Wyclif Street, EC1V

Place Name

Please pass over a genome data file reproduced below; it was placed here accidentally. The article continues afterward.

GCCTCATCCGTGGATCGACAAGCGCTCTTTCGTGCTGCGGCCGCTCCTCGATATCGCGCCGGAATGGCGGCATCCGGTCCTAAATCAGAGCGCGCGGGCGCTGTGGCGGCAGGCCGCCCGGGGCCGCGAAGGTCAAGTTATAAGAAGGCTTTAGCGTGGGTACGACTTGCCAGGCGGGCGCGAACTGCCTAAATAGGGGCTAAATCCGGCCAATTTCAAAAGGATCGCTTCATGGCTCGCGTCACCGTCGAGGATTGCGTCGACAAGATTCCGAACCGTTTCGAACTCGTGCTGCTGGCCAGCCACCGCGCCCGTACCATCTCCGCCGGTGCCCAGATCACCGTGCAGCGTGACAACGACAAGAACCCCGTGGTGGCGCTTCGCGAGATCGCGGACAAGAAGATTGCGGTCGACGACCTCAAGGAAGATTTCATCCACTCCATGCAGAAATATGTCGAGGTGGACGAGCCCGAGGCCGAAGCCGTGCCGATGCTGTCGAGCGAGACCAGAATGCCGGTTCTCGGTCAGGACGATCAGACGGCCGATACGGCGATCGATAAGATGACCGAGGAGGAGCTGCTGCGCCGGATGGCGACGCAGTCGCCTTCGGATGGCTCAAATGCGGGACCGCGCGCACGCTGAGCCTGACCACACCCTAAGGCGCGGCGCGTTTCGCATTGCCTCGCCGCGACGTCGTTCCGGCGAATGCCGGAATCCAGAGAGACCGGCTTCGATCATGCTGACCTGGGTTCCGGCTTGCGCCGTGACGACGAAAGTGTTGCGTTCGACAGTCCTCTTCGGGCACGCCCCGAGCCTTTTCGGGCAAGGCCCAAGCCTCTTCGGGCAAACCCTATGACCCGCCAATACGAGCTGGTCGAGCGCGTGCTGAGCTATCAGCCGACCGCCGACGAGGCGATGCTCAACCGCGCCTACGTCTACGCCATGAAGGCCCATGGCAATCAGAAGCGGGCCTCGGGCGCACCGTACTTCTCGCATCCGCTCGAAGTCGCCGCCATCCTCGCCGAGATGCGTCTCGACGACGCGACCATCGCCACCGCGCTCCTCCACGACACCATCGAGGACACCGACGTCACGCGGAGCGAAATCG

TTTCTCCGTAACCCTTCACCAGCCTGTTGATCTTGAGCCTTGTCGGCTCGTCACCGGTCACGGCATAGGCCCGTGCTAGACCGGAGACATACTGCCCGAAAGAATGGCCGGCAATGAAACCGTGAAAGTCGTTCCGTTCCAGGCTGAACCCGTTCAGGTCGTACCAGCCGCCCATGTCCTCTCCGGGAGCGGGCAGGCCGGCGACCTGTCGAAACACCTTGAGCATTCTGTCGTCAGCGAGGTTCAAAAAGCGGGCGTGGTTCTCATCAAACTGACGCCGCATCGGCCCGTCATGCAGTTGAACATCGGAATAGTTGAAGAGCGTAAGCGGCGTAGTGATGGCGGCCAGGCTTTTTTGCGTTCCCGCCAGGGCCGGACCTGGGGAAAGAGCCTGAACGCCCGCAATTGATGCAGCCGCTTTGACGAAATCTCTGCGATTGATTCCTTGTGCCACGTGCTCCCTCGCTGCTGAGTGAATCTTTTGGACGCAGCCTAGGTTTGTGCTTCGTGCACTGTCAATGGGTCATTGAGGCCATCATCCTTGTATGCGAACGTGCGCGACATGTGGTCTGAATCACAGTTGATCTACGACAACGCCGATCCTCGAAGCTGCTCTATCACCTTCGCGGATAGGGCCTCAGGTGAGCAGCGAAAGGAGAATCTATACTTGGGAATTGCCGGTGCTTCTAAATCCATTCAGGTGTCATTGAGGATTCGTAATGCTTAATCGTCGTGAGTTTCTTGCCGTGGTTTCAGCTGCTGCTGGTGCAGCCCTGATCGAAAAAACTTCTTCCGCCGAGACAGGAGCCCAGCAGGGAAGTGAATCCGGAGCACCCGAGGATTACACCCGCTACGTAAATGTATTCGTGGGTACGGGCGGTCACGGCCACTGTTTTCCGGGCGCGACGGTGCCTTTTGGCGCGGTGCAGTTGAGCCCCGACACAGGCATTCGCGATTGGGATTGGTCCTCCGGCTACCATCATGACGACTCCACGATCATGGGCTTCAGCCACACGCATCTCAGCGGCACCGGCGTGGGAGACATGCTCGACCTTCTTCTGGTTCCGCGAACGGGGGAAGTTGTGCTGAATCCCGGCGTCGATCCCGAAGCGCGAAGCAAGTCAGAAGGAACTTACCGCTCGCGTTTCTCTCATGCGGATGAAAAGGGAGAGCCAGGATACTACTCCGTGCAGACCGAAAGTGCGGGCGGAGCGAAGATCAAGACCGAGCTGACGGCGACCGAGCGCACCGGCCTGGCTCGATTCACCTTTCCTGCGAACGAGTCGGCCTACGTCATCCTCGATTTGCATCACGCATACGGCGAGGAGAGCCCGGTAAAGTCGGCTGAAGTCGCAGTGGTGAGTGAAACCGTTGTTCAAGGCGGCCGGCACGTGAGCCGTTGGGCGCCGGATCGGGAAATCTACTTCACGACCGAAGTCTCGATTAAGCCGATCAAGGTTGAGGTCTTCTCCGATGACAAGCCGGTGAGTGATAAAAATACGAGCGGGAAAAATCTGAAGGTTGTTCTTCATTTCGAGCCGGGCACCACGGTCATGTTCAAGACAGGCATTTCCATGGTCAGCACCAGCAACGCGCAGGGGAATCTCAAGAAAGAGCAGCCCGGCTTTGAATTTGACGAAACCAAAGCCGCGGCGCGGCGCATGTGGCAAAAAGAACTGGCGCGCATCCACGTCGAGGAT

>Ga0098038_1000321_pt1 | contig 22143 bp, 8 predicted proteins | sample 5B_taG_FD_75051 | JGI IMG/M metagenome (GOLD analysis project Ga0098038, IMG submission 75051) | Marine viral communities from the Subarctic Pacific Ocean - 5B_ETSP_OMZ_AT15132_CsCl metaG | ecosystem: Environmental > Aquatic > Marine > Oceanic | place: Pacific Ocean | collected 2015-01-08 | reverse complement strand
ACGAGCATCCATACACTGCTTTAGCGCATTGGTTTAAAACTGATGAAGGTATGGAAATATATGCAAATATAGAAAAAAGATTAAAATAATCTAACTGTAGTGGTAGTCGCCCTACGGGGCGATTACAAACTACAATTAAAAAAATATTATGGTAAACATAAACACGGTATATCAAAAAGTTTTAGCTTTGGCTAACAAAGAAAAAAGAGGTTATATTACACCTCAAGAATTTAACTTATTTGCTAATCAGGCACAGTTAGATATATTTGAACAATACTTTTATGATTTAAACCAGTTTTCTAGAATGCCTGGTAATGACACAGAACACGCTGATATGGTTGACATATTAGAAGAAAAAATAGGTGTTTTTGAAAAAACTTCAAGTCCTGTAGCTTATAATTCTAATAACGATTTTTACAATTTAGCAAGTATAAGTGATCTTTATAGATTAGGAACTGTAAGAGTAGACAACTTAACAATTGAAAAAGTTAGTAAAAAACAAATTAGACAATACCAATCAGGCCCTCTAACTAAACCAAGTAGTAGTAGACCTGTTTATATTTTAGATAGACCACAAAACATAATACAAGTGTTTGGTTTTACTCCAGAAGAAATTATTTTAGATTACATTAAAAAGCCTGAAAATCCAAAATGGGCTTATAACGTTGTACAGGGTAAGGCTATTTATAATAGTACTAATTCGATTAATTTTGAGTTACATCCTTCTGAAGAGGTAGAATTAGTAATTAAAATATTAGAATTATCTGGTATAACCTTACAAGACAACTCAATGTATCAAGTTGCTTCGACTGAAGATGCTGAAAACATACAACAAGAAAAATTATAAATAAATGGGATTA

Originally  Lower Ashby Street from 1820 until around 1935 when it changed to the present name. John Wycliffe (sometime in the 1320s – December 31, 1384) was a 14thCentury religious reformer, who as an Oxford theologian and professor, produced the first handwritten English-language Bible manuscripts in the 1380s. With the help of his assistants and supporters, he made various copies of these manuscripts, translated out of the Latin Vulgate. He is considered an important predecessor to Protestantism, having questioned the privileged status of the clergy which had bolstered their powerful role in England living in luxury and pomp. Perhaps more pertinently he argued that the Church had fallen into sin and that it ought therefore to give up all its property and that the clergy should live in complete poverty. His views found support among many nobles, including John of Gaunt, who resented the fact that many of the high offices of state were held by clerics. The church continued to rally against him – but with powerful supporters there was little it could do. That changed when Wycliffe changed tact dismissing the traditional doctrine of transubstantiation (the belief that the communion becomes the body of Christ when blessed by the priest). This attack on one of the Church’s fundamental beliefs was too much even for the nobles who abandoned his cause. He died a few years later after suffering a stoke. His death however did not put paid to his teachings. His Biblical translations continued to remain in circulation, so infuriating the Pope that 44 years after Wycliffe died, he ordered his bones to be exhumed, crushed, and scattered in the River Swift. Even this failed to dampen his ideas which, though suppressed, continued to spread. As a later chronicler observed: “Thus the brook hath conveyed his ashes into Avon; Avon into Severn; Severn into the narrow seas; and they into the main ocean. And thus the ashes of Wycliffe are the emblem of his doctrine which now is dispersed the world over.” They were still going strong by 1415 when John Hus, one of Wycliffe’s most loyal followers, was burned at the stake. Wycliffe’s translated Bibles were used as kindling for the fire. This street is one of a small cluster associated with martyrs, although Wycliffe himself was not one. Wycliffe Court a block of flats, stands on the site of the Smithfield Martyrs’ Memorial Church (also known as St Peter’s Church) dedicated to the protestant faithful who were executed at Smithfield stake.

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